What Vogelsong’s Giants contract means for Cain, Lincecum

David Brown
Big League Stew

A contract extension with the San Francisco Giants means the world to right-hander Ryan Vogelsong. It means finally, at age 34, he won't have to worry about getting cut in spring training. It means he'll have the security of a guaranteed paycheck for 2012, 2013 (for $8.3 million total), plus 2014 (if the Giants pick up his option). It means a certain kind of validation for all of the hard work he has put in during his unlikely journey to success in the major leagues. It means more opportunities to tip his cap to grateful crowds at AT&T Park.

But does it mean anything to the rest of the Giants rotation, particularly to Matt Cain and Tim Lincecum, and whether the team will lock them down for big-money, long-term deals?

Lincecum and his agent have been just fine doing arbitration year to year with the Giants. Andrew Baggarly of the San Jose Mercury News reports that both sides will exchange salary proposals for 2012 by the middle of next week. Lincecum, who will be a free agent after the 2013 season, did recently propose an eight-year contract that the Giants had no interest in accepting. Cain, conversely, will be a free agent at the end of this season after he earns $15 million. So there's a sense of urgency there for Giants vice president Bobby Evans:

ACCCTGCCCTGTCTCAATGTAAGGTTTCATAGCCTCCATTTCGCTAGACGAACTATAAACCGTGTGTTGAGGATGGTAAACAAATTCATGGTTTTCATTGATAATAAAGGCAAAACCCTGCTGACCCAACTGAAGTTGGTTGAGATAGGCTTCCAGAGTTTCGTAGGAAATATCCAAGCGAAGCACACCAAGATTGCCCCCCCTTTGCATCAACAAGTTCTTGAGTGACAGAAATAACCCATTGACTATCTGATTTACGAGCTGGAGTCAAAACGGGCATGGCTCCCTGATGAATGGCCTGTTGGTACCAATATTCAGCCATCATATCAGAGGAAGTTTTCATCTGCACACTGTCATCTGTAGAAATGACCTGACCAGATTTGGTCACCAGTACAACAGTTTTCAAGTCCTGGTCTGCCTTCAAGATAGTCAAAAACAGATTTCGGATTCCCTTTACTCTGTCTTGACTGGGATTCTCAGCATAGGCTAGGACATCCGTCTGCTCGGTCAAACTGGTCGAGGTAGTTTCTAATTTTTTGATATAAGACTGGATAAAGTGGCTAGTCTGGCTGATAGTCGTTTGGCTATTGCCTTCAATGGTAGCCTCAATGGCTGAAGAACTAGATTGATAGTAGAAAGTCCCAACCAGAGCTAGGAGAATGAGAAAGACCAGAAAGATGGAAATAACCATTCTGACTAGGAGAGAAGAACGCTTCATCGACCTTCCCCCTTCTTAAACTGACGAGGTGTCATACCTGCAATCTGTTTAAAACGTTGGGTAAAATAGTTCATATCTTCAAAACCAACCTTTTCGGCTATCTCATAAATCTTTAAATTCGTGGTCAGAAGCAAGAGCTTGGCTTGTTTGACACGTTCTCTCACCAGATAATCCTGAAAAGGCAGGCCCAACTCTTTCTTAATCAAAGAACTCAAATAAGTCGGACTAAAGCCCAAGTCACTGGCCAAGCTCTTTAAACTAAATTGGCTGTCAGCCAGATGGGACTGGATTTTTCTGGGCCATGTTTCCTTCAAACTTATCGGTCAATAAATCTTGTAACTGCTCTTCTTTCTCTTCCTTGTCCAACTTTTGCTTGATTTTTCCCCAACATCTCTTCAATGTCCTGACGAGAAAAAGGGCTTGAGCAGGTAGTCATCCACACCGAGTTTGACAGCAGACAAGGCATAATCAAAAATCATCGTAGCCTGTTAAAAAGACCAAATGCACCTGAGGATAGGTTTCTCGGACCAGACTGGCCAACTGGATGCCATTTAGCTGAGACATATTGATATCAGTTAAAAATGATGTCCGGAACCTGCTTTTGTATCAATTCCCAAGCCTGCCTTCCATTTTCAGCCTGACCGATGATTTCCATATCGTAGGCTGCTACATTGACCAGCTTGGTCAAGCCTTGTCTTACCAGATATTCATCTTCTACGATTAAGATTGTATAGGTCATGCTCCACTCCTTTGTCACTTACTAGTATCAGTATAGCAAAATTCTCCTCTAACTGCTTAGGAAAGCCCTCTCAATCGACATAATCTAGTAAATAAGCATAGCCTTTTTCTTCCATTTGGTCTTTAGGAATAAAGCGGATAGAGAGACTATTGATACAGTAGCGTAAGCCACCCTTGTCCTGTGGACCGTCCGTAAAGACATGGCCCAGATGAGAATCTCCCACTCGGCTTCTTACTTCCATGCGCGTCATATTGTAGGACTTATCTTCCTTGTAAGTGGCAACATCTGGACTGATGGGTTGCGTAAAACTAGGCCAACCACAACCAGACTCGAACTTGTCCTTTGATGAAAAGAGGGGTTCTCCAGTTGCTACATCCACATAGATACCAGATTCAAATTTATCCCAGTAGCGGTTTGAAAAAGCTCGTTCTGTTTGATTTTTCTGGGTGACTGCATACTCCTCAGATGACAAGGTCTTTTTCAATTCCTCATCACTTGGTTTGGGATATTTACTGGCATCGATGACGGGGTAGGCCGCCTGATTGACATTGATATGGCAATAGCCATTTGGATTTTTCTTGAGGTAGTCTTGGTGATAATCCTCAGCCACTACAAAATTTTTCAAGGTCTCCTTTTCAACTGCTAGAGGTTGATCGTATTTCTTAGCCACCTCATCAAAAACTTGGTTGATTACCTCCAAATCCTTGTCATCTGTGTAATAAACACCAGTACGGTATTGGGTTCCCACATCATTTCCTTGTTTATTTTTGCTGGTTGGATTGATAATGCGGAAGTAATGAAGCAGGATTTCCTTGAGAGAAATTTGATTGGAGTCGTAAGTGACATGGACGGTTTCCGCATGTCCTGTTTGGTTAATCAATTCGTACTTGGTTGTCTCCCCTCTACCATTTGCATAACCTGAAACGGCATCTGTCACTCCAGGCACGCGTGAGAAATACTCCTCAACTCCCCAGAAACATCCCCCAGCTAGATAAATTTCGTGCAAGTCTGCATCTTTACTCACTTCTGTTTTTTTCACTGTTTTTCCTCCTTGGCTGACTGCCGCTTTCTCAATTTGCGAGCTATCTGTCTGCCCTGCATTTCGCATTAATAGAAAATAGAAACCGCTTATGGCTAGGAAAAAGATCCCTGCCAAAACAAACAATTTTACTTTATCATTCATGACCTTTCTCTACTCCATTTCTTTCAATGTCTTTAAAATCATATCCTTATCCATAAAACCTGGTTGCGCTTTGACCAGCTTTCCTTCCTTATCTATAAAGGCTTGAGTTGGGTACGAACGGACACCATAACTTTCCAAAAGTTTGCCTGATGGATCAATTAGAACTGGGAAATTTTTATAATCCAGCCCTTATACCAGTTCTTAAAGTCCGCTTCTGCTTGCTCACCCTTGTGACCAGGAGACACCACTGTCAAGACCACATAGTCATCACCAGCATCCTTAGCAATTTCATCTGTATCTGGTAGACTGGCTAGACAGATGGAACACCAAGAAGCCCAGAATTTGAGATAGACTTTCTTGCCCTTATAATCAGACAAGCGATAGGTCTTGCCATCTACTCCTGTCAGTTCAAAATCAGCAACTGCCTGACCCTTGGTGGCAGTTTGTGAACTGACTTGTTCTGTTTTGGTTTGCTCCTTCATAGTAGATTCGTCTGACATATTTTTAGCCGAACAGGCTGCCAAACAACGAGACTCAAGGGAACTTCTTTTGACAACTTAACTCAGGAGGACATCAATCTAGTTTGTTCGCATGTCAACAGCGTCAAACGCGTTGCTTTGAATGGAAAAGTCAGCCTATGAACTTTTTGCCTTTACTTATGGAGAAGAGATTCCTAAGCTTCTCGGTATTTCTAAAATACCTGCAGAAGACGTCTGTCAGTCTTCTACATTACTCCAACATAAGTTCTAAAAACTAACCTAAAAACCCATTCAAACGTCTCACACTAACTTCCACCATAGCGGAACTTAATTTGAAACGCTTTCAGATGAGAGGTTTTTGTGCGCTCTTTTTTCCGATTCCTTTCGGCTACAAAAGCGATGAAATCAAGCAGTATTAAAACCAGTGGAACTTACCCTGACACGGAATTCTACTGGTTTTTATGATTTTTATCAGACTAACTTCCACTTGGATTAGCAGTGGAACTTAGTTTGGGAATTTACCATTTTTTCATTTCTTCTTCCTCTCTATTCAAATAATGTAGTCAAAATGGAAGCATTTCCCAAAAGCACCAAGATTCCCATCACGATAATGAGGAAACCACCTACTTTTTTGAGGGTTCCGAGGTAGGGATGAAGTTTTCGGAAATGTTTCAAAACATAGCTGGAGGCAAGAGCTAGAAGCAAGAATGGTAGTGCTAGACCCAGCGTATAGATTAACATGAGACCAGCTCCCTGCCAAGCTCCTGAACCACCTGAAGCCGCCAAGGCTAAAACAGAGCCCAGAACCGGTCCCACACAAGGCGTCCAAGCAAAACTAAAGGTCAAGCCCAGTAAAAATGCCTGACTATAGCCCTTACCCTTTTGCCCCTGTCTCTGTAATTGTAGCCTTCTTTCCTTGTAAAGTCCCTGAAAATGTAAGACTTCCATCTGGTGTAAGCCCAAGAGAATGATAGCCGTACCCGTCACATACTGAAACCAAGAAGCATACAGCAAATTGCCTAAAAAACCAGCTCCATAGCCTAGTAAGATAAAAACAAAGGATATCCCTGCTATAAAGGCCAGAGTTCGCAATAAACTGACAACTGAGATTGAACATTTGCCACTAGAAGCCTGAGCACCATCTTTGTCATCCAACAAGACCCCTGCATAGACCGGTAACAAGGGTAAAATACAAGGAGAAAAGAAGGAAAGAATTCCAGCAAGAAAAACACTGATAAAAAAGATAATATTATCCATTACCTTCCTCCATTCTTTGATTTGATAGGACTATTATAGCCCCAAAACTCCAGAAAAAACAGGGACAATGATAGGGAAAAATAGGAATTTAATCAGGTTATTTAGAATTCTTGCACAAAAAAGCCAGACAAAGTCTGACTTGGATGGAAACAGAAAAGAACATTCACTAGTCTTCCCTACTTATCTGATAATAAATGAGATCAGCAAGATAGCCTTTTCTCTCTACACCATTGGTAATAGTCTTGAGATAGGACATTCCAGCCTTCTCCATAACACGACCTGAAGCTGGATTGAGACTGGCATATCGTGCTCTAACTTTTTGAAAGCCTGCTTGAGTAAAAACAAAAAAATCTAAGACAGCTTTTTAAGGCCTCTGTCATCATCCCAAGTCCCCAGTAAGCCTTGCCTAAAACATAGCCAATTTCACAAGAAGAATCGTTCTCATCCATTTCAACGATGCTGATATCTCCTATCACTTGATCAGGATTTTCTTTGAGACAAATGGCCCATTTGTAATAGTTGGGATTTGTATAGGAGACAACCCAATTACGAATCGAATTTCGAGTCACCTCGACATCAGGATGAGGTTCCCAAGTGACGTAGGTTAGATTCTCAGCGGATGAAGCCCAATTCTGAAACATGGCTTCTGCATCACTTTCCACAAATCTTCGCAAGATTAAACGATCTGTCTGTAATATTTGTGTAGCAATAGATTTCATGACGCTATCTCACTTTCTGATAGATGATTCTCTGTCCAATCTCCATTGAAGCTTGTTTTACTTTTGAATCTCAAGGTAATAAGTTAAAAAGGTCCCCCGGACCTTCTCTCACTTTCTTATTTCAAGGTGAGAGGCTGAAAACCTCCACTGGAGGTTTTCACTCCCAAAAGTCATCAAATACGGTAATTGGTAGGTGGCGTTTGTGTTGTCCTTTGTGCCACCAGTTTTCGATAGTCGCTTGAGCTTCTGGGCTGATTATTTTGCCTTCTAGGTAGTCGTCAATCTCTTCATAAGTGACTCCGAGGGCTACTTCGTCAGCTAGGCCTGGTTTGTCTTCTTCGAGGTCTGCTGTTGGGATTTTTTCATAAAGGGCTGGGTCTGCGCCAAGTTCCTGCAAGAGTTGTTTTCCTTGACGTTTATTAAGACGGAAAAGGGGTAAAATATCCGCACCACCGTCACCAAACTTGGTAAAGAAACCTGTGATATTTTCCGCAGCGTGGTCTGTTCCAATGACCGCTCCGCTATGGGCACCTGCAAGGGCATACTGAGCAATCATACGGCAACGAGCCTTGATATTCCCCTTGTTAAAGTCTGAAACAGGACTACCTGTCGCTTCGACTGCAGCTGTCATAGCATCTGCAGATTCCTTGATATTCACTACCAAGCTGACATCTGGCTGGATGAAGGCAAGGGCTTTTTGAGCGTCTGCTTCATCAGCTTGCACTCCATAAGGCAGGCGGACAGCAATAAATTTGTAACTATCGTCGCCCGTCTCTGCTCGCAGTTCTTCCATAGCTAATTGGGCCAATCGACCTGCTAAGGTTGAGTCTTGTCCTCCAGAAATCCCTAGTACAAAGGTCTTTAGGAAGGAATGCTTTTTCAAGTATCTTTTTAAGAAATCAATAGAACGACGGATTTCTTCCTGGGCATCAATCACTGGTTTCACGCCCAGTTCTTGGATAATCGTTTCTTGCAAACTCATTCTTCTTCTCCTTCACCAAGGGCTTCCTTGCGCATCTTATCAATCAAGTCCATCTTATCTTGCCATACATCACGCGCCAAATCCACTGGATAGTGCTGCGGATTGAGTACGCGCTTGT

Evans confirmed that the club has spoken with Cain's representatives in recent days. He described the talks as "very healthy dialogue and it's ongoing."

"I'm an optimist by nature so you can pretty well gather we'll do everything we can with all parties to come to agreeable terms," Evans said. "They've been very responsive."

With due respect to Vogelsong, locking him up while letting Lincecum and Cain dangle seems backward. But truthfully, it's easier for ownership to commit $8.3 million to a pitcher than it would be $80 million for Cain or $125 million for Timmy.

Especially when Barry Zito is still on the books. That has to be a hangup, doesn't it?

Zito's monstrous deal ends in 2013, not counting the club's $7 million buyout for 2014. Handing over huge money to one or two guys, again, has to be on the collective minds of Giants ownership. Not that Lincecum or Cain necessarily will turn into Zito pumpkins once they get paid. But many Giants fans have been concerned with how the team has hesitated to spend money the past two offseasons, and those concerns won't abate until Lincecum and Cain (mostly Lincecum) are locked up.

And to do that, the Giants will need to commit Zito-type dollars. What they're paying Vogelsong just pales by comparison.

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